The Learning Center, a preschool and daycare that merged with the Trinity Lutheran Church of Columbia, was denied a grant from the state of Missouri that would have provided public funds to the center to purchase recycled tires to resurface their playground. The state’s rationale for denying this grant was based on the Missouri Constitution, which states that “no money shall ever be taken from the public treasury, directly or indirectly, in aid of any church, section or denomination of religion.”
In May 2015, the U.S. 8th Circuit Court of Appeals upheld the state’s decision to deny the grant application to Trinity Church. On April 19, 2017, the U.S. Supreme Court will hear oral arguments about this case asking whether the state’s prevention of Trinity Church to have access to public funds through an otherwise general neutral funding program violates the Free Exercise Clause of the First Amendment and the Equal Protection Clause of the 14th Amendment.
In this public program, leading attorneys will enact a moot court arguing the pros and cons of the case. Arguing for Trinity Lutheran will be Erik Stanley, senior counsel and director of the Center for Christian Ministries for the Alliance Defending Freedom. Arguing for the state will be Daniel Mach, director of the Program on Freedom of Religion and Belief at the American Civil Liberties Union.
The attorneys will argue that Trinity Lutheran is a pivotal case on religious freedom and will address the reasons for and against the decision to deny a religious preschool from access to state funds for the church to be reimbursed for rubberized surface material (tire scraps) for a playground.
At its core, the Trinity Lutheran playground case strikes at the heart of American jurisprudence, asking “What is fair play in a pluralistic society?” The case has piqued the interest of many legal scholars, academics, SCOTUS reporters, commentators and the general public. Last fall, Adam Liptak of The New York Times called Trinity Lutheran “the most interesting case of the term.” Harvard Law Professor Noah Feldman asserted, “Regardless of the outcome, the case will be one for the history books.”
To learn more about the case and to read the briefs filed by friends of the court, please visit the SCOTUSblog entry on Trinity Lutheran Church of Columbia Inc. v. Comer.
Erik W. Stanley, Esq., serves with Alliance Defending Freedom as senior counsel and director of the Center for Christian Ministries. He oversees all litigation efforts to maintain the autonomy of the church and to ensure that its freedoms are protected under the First Amendment. Stanley received his Master of Divinity degree from Liberty Baptist Theological Seminary and his J.D. degree from Temple University School of Law, where he graduated cum laude in the top five percent of his class. He is a member of the bar in Florida, Kansas, Arizona, the District of Columbia, the U.S. Supreme Court and numerous federal district and appellate courts.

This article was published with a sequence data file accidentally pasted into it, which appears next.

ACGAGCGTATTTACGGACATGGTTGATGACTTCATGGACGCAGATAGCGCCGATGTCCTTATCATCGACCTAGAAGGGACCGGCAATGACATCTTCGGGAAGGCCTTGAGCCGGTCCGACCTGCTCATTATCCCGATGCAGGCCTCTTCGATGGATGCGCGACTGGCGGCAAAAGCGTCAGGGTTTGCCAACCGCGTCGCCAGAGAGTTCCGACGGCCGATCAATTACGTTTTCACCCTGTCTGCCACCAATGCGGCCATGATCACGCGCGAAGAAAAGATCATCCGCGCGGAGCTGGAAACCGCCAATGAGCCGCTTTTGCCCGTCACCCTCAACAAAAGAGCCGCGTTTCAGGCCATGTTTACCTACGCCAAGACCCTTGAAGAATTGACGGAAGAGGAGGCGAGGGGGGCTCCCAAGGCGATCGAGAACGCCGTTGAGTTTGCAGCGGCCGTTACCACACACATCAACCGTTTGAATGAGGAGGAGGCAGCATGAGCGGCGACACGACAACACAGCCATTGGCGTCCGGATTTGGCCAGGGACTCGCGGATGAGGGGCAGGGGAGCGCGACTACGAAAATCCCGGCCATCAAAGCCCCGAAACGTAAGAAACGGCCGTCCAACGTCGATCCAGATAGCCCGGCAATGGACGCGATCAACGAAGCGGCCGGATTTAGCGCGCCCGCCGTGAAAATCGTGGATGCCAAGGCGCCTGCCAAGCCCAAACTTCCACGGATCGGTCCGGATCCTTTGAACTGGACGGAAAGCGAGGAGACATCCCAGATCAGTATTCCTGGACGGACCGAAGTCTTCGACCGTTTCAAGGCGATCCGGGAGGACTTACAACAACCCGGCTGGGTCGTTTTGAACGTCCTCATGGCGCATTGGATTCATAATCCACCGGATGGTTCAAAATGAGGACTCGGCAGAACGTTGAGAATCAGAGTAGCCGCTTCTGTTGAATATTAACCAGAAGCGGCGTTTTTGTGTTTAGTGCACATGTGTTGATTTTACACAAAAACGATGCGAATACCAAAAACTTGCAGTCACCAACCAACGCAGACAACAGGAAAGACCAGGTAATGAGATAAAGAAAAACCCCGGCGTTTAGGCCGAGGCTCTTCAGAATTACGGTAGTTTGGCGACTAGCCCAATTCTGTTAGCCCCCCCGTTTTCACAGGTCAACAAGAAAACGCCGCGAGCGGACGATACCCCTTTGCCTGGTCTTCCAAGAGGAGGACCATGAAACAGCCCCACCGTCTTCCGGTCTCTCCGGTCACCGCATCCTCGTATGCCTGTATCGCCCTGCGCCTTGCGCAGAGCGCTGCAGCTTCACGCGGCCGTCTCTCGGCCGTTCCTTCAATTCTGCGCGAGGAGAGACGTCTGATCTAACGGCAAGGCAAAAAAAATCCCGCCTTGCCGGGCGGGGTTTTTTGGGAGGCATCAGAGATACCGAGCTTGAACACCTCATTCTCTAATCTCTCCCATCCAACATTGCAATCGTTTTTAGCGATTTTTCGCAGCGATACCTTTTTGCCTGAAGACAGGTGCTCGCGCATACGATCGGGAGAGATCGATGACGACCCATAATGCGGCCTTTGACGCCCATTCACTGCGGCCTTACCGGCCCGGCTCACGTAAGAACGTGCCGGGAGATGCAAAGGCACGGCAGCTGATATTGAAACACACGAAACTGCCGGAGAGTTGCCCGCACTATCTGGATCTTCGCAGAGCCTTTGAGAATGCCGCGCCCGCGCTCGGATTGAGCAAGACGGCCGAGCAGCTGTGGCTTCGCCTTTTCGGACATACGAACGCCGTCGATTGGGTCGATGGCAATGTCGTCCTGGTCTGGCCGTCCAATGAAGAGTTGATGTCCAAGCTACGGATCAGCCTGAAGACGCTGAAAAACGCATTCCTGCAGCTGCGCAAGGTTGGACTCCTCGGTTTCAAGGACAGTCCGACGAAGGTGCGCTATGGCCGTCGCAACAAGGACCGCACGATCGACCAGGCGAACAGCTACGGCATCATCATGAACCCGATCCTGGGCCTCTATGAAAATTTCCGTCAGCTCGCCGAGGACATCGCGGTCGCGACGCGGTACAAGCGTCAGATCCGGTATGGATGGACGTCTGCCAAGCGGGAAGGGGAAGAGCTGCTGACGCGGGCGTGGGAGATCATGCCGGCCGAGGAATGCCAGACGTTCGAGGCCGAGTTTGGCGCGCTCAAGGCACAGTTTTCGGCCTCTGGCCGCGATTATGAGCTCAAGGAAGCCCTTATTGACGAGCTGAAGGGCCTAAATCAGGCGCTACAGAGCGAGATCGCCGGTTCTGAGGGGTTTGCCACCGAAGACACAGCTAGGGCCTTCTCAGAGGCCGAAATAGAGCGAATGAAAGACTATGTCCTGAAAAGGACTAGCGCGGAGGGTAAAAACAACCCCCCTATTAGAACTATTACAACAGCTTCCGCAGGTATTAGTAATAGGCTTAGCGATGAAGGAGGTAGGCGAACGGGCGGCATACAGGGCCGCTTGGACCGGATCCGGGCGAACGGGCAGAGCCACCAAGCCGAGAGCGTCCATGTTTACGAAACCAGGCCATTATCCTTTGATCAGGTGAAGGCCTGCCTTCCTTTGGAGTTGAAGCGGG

Daniel Mach, Esq., is director of the American Civil Liberty Union’s Program on Freedom of Religion and Belief. He leads religious liberty litigation, advocacy and public education efforts nationwide, and he often writes, teaches and speaks publicly on religious freedom issues. Mr. Mach currently serves as an adjunct professor of law at the George Washington University Law School, focusing on constitutional law and religious liberty. Prior to his work at the ACLU, Mr. Mach was a partner in the Washington, D.C., office of Jenner & Block, where he specialized in First Amendment law.
Amy L. Howe is an independent contractor and reporter, and the previous editor, for SCOTUSblog, a blog devoted to coverage of the U.S. Supreme Court. She previously served as counsel in over two dozen merits cases at the Supreme Court and argued two cases there. She co-taught Supreme Court litigation at Stanford Law School and at Harvard Law School. She has also served as an adjunct professor at American University’s Washington College of Law and Vanderbilt Law School. Amy is a graduate of the University of North Carolina at Chapel Hill and holds a master’s degree in Arab Studies and a law degree from Georgetown University.
Kimberly Robinson has been on the leading edge of Bloomberg BNA’s Supreme Court coverage since joining the company from private practice. She has covered high-profile oral arguments and decisions, including Obergefell v. Hodges, Fisher v. University of Texas at Austin and litigation involving the Affordable Care Act. Prior to joining Bloomberg BNA, Kimberly was an attorney at the global law firm Morrison & Foerster, LLP, where she was a member of the firm’s litigation group. Kimberly has a J.D. from Columbia University and a B.S. in Finance from Arizona State University.
Richard Wolf has been a USA TODAY reporter and editor for three decades. He has been the Supreme Court correspondent since 2012, and covered the White House during the Bush and Obama administrations and spent a decade reporting on Congress, as well as served five years as the newspaper’s congressional editor. Before joining USA TODAY, he was a Washington correspondent for Gannett News Service and a reporter and editor at Gannett newspapers in New York.